• Green Heron Pond: Explore this picturesque pond by using multiple access points to Green Heron Trail (a 1.2-mile loop) near the Oswald Visitor Center or along Three-Mile Walk.

Tulips at Minnesota Landscape ArboretumDestinations to visit at the Arboretum

  • Shade Tree Exhibit: Children are always attracted to the collection of small play houses in the Shade Tree Exhibit. There are plenty of signs to read describing the different trees. Sit under each tree, and decide which one provides the ideal amount of shade. This is also a great spot for a family picnic. Getting there: Three-Mile Walk goes right through the Shade Tree Exhibit, and there’s also a parking lot for the exhibit on Three-Mile Drive.

  • Prairie Garden & Bennett-Johnson Prairie: Look for monarchs and other butterflies, as well as other pollinators in the Prairie Garden. If you walk through the garden and cross Three-Mile Drive, you can enter the Bennett-Johnson Prairie. Explore the series of mowed trails throughout the Prairie and get lost in the tall grasses and blooming goldenrod. There’s a bathroom available in the Prairie Garden parking lot. Getting there: Three-Mile Walk goes by the Prairie Garden before it makes a sharp left into the Garden for Wildlife. There’s also a parking lot for the Prairie Garden off Three-Mile Drive.

  • Crabapple Collection: There are so many cute little apples on the trees (and ground) this time of year! Look for a bloom period in late May or early June for some of the best photo ops around! Getting there: Three-Mile Walk goes right through the Crabapple Collection, and there’s a parking lot for the collection off Three-Mile Drive.

  • Harrison Sculpture Garden: Make up stories to go with each of the sculptures, which were made by artists from around the world. Trek all the way up the hill to High Point, and enjoy the sweeping views. Getting there: Three-Mile Walk will lead you there, and there’s a parking lot off Three-Mile Drive.

  • Pine Tree Exhibit: Find Minnesota’s state tree, the Red Pine, search for pine cones and notice the different sizes and shapes of these evergreen trees. Getting there: Three-Mile Walk goes right through the Pine Collection, and there’s a parking lot off Three-Mile Drive.

  • Hedge Collection: This is typically a quiet place, but the rows of neatly trimmed hedges of various sizes are just begging to be played in. This is the perfect backdrop for a game of tag or hide-and-seek. Getting there: There’s a parking lot at the intersection of Three-Mile Drive and Eastern Drive, which leads to the Farm at the Arb.
    Farm at the Minnesota Landscape Arboretum

  • Farm at the Arb: Learn about fruit that can be grown in Minnesota, and find apple trees representing University of Minnesota apple introductions. There’s plenty of open spaces to run, a shaded picnic area and bathrooms in the basement of the Red Barn and the bee center.  Getting there: From Three-Mile Drive, turn right onto Eastern Drive at the intersection near the Hedge Collection. From Three-Mile Walk, take the Farm Trail in the Rhododendron Garden (and be prepared for a fairly steep hike up the hill to get to the red barn.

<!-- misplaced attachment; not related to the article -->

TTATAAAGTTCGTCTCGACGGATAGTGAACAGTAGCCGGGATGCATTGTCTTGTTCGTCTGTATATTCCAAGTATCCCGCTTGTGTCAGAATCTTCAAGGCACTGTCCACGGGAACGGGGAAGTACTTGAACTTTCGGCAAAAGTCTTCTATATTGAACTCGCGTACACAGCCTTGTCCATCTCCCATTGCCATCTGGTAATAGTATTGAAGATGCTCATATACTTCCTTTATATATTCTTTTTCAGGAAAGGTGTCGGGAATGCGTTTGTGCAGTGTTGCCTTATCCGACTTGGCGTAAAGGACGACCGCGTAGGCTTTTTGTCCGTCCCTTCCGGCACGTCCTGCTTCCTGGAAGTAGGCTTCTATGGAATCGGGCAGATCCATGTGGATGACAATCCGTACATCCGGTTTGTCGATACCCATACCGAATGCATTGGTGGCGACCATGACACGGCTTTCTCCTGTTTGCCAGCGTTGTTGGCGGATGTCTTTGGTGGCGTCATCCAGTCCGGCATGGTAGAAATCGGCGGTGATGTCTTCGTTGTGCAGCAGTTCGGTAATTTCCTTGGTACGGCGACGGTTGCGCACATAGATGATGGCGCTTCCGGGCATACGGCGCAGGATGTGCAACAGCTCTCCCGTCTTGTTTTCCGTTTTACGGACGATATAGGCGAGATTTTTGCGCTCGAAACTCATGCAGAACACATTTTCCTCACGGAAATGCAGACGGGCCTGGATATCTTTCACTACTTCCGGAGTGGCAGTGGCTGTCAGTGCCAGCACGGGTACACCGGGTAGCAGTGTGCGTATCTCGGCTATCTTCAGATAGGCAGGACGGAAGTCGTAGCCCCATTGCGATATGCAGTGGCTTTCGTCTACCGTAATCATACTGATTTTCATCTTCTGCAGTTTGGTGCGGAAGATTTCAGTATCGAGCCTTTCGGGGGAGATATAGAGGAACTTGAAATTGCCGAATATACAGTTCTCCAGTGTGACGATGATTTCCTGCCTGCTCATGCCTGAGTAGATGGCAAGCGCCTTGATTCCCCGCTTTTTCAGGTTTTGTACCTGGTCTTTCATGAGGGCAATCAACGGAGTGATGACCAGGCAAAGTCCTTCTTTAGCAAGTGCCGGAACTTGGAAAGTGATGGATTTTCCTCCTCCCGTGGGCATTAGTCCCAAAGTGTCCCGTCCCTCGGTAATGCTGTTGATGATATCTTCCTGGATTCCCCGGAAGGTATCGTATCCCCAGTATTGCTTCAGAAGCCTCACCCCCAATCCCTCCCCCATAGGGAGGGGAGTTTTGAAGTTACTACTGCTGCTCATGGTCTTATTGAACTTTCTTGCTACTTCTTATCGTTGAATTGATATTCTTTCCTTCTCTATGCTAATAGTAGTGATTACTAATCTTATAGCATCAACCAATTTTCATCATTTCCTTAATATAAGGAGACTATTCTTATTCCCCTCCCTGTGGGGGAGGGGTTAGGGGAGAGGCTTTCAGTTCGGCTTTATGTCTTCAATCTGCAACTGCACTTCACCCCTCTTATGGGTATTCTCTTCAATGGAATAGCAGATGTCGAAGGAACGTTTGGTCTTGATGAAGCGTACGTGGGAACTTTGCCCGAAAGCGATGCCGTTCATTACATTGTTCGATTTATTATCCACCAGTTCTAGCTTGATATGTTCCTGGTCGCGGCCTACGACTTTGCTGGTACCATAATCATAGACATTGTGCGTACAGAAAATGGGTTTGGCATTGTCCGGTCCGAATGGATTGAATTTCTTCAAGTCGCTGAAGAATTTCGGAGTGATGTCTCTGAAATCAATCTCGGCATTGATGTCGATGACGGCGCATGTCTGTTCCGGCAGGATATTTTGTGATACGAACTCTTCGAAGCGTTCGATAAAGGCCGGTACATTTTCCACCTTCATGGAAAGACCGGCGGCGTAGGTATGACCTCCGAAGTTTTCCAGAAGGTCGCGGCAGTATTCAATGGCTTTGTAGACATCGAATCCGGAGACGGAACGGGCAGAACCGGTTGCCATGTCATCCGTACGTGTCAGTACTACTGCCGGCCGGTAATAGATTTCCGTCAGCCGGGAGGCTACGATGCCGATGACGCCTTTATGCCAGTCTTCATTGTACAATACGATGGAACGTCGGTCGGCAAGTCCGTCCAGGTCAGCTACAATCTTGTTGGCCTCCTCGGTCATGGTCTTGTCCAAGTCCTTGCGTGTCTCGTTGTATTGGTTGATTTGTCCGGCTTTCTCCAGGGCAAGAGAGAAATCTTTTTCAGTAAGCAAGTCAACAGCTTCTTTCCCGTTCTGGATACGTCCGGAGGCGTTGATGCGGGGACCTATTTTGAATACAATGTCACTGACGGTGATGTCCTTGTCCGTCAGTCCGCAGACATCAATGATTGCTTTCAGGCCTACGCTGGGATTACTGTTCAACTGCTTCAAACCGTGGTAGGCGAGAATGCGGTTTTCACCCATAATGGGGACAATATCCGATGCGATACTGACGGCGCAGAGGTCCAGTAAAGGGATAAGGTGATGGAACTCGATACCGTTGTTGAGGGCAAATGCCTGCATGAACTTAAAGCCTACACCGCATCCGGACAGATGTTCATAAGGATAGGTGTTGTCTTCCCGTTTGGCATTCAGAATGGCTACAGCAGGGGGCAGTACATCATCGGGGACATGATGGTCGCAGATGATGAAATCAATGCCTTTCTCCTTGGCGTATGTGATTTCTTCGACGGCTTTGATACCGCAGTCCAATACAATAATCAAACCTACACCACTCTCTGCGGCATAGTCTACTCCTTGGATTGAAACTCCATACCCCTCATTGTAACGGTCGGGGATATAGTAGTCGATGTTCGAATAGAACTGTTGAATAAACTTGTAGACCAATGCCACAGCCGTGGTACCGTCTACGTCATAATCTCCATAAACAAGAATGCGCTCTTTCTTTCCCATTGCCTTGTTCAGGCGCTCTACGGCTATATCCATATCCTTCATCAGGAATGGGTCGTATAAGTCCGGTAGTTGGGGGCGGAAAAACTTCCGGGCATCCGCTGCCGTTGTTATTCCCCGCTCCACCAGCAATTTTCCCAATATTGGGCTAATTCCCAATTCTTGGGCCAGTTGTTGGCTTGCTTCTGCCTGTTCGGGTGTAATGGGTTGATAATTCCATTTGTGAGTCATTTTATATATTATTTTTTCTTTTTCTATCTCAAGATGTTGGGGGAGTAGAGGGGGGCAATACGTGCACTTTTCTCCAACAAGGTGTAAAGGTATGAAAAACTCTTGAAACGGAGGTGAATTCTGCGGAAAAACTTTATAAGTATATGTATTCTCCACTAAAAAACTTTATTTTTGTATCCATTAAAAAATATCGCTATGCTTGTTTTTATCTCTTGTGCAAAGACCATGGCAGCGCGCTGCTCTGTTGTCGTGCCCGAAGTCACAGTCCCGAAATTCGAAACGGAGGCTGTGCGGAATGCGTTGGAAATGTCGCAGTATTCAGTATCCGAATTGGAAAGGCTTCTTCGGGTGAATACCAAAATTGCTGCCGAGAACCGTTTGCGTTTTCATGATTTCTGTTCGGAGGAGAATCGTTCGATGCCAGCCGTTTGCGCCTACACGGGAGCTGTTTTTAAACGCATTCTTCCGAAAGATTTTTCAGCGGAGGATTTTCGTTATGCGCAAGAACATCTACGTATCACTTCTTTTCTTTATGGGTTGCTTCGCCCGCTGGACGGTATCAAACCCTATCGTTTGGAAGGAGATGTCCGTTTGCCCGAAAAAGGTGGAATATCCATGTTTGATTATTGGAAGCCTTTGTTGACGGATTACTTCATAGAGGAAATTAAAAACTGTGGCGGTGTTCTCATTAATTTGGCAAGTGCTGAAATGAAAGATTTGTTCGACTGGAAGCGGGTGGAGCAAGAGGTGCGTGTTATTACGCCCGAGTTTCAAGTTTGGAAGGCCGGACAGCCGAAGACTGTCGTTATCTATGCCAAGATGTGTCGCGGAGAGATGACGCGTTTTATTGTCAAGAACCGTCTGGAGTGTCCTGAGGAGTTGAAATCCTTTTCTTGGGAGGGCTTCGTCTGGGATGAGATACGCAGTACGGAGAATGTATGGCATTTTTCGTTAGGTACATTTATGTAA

• Tashjian Bee & Pollinator Discovery Center: Count the butterflies in the Garden for Pollinators outside the bee center, which is open daily and includes interactive exhibits that are ideal for little ones, yet equally fascinating for adults.

  • Ornamental Grass Collection: In the summer and fall, you don’t want to miss this otherworldly location of swaying, graceful grasses. Picnic here, play tag or hide-and-seek among more than 200 varieties of ornamental grasses. Getting there: The Ornamental Grass Collection is just off Three-Mile Walk up the hill from the Gift Bricks near the Maze Garden. There’s also a parking lot for the collection off Three-Mile Drive.

  • Bog Walk: Take the boardwalk across Green Heron Pond. Depending on the season, you might find herons, dragonflies, orchids (including the state flower, showy pink lady’s slipper), turtleheads and tamaracks. You may even spy some migrating birds. Getting there: The Bog Walk is toward the end of Three-Mile Walk.

  • Dog Commons: Members with a dog-added membership can bring their pup to the Dog Commons, a set of on-leash dog trails and explore 65 acres. Getting there: Dog Commons is near the overflow parking on the top of the hill behind the Marion Andrus Learning Center.

Lilacs in the Minnesota Landscape ArboretumDo you still need reservations to visit the Arb?

  • Yes! Unless you have an EZ Pass membership, reservations are required at the Arboretum.

  • You can get into the Arboretum three ways:

    • Book your reservation at https://bit.ly/3yeRRzb

    • Call 612-301-6775 to make reservations.

    • Purchase a donor level membership, which comes with an EZ Pass, allowing you to scan your member card at the gate without making a reservation.

  • Admission is $15 for adults and free for ages 15 and younger as well as members. See https://bit.ly/3yeRRzb to reserve a timeslot and for a complete list of events, educational activities and notable Garden Highlights on the grounds each week.

Click here to check what the FFTC Team loves at the Minnesota Landscape Arboretum.

 

Bee Center at Minnesoat Landscape ARboretum